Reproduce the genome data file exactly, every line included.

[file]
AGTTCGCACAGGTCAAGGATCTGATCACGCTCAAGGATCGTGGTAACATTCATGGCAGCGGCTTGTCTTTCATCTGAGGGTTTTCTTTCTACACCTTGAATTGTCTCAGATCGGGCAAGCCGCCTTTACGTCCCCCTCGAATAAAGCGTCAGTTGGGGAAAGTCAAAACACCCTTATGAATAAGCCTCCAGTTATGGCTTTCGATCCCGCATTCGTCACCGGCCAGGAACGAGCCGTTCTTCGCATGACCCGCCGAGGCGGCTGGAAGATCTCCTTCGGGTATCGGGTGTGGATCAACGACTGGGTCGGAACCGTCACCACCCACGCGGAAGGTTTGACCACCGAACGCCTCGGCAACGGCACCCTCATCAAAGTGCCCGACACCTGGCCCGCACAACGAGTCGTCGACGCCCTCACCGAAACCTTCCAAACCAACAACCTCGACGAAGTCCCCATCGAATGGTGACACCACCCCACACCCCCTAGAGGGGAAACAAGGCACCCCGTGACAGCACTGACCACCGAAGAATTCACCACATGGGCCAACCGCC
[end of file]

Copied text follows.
AGTTCGCACAGGTCAAGGATCTGATCACGCTCAAGGATCGTGGTAACATTCATGGCAGCGGCTTGTCTTTCATCTGAGGGTTTTCTTTCTACACCTTGAATTGTCTCAGATCGGGCAAGCCGCCTTTACGTCCCCCTCGAATAAAGCGTCAGTTGGGGAAAGTCAAAACACCCTTATGAATAAGCCTCCAGTTATGGCTTTCGATCCCGCATTCGTCACCGGCCAGGAACGAGCCGTTCTTCGCATGACCCGCCGAGGCGGCTGGAAGATCTCCTTCGGGTATCGGGTGTGGATCAACGACTGGGTCGGAACCGTCACCACCCACGCGGAAGGTTTGACCACCGAACGCCTCGGCAACGGCACCCTCATCAAAGTGCCCGACACCTGGCCCGCACAACGAGTCGTCGACGCCCTCACCGAAACCTTCCAAACCAACAACCTCGACGAAGTCCCCATCGAATGGTGACACCACCCCACACCCCCTAGAGGGGAAACAAGGCACCCCGTGACAGCACTGACCACCGAAGAATTCACCACATGGGCCAACCGCC